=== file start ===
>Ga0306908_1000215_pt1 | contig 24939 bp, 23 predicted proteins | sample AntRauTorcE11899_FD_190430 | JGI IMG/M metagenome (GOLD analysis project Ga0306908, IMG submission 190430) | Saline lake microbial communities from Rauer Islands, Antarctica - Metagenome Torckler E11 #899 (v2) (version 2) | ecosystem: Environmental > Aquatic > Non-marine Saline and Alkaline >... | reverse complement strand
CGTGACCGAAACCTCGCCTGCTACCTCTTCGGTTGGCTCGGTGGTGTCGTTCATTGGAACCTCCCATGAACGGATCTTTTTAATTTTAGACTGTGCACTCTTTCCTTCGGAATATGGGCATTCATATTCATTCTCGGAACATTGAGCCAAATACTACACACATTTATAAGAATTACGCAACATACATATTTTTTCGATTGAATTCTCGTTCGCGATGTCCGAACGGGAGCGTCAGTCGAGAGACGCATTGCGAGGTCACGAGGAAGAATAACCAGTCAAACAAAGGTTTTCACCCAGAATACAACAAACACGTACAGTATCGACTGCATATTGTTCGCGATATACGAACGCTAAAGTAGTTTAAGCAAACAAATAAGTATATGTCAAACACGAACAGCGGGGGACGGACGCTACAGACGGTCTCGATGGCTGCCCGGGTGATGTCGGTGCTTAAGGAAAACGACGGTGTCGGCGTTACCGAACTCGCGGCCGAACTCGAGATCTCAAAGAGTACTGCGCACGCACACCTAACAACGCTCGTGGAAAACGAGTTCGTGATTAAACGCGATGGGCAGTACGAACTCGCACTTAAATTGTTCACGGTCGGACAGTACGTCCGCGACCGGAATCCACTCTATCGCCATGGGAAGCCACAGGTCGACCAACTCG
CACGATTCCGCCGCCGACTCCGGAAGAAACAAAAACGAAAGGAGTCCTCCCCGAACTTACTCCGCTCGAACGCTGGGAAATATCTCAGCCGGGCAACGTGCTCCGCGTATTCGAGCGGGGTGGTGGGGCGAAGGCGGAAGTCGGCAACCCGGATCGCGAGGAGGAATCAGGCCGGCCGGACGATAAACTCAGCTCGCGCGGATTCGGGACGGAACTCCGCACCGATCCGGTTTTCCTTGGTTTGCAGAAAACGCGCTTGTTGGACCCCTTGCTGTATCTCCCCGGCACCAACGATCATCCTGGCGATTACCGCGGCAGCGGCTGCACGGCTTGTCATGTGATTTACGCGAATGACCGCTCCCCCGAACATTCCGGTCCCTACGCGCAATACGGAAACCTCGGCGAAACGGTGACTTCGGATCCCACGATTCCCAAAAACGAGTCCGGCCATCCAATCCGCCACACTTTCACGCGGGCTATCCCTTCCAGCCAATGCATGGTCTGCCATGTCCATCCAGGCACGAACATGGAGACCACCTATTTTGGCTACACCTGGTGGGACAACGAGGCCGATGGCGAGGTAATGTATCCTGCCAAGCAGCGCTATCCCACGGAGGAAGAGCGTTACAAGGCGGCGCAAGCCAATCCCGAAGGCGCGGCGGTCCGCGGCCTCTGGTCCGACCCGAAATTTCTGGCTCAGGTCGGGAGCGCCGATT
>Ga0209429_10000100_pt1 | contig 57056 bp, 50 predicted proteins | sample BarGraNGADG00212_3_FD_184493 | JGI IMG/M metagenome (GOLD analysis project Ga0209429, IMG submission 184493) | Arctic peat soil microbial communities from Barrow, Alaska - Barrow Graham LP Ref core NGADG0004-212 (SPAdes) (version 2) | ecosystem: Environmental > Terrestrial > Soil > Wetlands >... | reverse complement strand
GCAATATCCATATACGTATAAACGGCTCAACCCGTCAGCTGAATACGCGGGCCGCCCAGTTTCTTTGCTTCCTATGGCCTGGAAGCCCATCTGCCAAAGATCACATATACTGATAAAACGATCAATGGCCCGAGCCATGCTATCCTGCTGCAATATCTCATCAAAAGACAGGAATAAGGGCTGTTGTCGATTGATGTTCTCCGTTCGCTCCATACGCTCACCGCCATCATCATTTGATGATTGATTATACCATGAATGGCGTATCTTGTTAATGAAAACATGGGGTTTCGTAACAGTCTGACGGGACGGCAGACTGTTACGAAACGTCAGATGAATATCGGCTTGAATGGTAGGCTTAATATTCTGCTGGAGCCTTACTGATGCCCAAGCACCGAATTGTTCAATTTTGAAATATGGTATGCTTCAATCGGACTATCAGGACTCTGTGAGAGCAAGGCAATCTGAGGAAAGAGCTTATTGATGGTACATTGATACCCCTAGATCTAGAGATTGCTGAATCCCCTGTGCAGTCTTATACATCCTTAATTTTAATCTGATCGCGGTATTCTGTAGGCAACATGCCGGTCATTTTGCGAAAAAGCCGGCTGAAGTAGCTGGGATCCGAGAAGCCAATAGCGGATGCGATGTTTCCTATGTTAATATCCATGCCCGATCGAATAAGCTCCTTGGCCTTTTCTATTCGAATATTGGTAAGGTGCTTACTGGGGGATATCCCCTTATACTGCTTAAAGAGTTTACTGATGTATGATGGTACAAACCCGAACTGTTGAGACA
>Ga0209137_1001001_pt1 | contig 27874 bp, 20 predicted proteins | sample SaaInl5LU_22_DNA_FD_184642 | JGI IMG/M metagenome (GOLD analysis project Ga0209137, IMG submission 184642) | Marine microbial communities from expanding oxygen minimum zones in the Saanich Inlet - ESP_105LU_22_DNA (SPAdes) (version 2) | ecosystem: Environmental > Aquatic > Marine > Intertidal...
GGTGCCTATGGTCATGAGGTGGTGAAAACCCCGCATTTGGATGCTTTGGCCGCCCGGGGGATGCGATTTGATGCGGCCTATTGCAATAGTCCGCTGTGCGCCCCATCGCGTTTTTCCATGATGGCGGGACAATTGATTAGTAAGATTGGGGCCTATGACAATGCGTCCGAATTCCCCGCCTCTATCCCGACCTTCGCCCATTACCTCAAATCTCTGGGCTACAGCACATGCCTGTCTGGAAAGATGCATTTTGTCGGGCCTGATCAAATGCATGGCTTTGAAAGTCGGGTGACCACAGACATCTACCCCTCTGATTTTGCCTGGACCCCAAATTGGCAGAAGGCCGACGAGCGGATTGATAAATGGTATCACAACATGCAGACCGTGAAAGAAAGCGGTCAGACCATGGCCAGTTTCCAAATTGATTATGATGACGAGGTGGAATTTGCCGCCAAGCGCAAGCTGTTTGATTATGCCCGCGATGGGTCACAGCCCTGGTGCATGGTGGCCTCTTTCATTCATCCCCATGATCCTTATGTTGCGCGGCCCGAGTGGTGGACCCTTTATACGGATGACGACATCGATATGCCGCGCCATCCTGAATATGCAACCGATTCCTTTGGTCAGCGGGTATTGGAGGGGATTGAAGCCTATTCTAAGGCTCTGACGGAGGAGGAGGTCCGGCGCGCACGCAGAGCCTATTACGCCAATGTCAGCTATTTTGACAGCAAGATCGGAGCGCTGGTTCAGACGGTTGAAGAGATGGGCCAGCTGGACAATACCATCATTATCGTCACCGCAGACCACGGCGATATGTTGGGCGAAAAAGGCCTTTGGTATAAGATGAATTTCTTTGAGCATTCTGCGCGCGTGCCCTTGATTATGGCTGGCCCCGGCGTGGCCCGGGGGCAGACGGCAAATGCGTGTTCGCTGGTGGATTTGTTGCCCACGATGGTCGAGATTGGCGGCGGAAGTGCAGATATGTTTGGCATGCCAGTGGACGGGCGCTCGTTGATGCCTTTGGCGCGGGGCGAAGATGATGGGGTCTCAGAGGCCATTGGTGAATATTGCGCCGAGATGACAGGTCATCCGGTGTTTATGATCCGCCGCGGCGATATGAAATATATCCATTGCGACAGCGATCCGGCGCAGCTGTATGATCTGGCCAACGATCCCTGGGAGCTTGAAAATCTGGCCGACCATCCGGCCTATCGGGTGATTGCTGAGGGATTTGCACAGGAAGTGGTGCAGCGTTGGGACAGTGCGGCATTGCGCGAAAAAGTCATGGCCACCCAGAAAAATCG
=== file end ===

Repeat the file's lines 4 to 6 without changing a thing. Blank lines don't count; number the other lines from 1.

>Ga0209429_10000100_pt1 | contig 57056 bp, 50 predicted proteins | sample BarGraNGADG00212_3_FD_184493 | JGI IMG/M metagenome (GOLD analysis project Ga0209429, IMG submission 184493) | Arctic peat soil microbial communities from Barrow, Alaska - Barrow Graham LP Ref core NGADG0004-212 (SPAdes) (version 2) | ecosystem: Environmental > Terrestrial > Soil > Wetlands >... | reverse complement strand
GCAATATCCATATACGTATAAACGGCTCAACCCGTCAGCTGAATACGCGGGCCGCCCAGTTTCTTTGCTTCCTATGGCCTGGAAGCCCATCTGCCAAAGATCACATATACTGATAAAACGATCAATGGCCCGAGCCATGCTATCCTGCTGCAATATCTCATCAAAAGACAGGAATAAGGGCTGTTGTCGATTGATGTTCTCCGTTCGCTCCATACGCTCACCGCCATCATCATTTGATGATTGATTATACCATGAATGGCGTATCTTGTTAATGAAAACATGGGGTTTCGTAACAGTCTGACGGGACGGCAGACTGTTACGAAACGTCAGATGAATATCGGCTTGAATGGTAGGCTTAATATTCTGCTGGAGCCTTACTGATGCCCAAGCACCGAATTGTTCAATTTTGAAATATGGTATGCTTCAATCGGACTATCAGGACTCTGTGAGAGCAAGGCAATCTGAGGAAAGAGCTTATTGATGGTACATTGATACCCCTAGATCTAGAGATTGCTGAATCCCCTGTGCAGTCTTATACATCCTTAATTTTAATCTGATCGCGGTATTCTGTAGGCAACATGCCGGTCATTTTGCGAAAAAGCCGGCTGAAGTAGCTGGGATCCGAGAAGCCAATAGCGGATGCGATGTTTCCTATGTTAATATCCATGCCCGATCGAATAAGCTCCTTGGCCTTTTCTATTCGAATATTGGTAAGGTGCTTACTGGGGGATATCCCCTTATACTGCTTAAAGAGTTTACTGATGTATGATGGTACAAACCCGAACTGTTGAGACA
>Ga0209137_1001001_pt1 | contig 27874 bp, 20 predicted proteins | sample SaaInl5LU_22_DNA_FD_184642 | JGI IMG/M metagenome (GOLD analysis project Ga0209137, IMG submission 184642) | Marine microbial communities from expanding oxygen minimum zones in the Saanich Inlet - ESP_105LU_22_DNA (SPAdes) (version 2) | ecosystem: Environmental > Aquatic > Marine > Intertidal...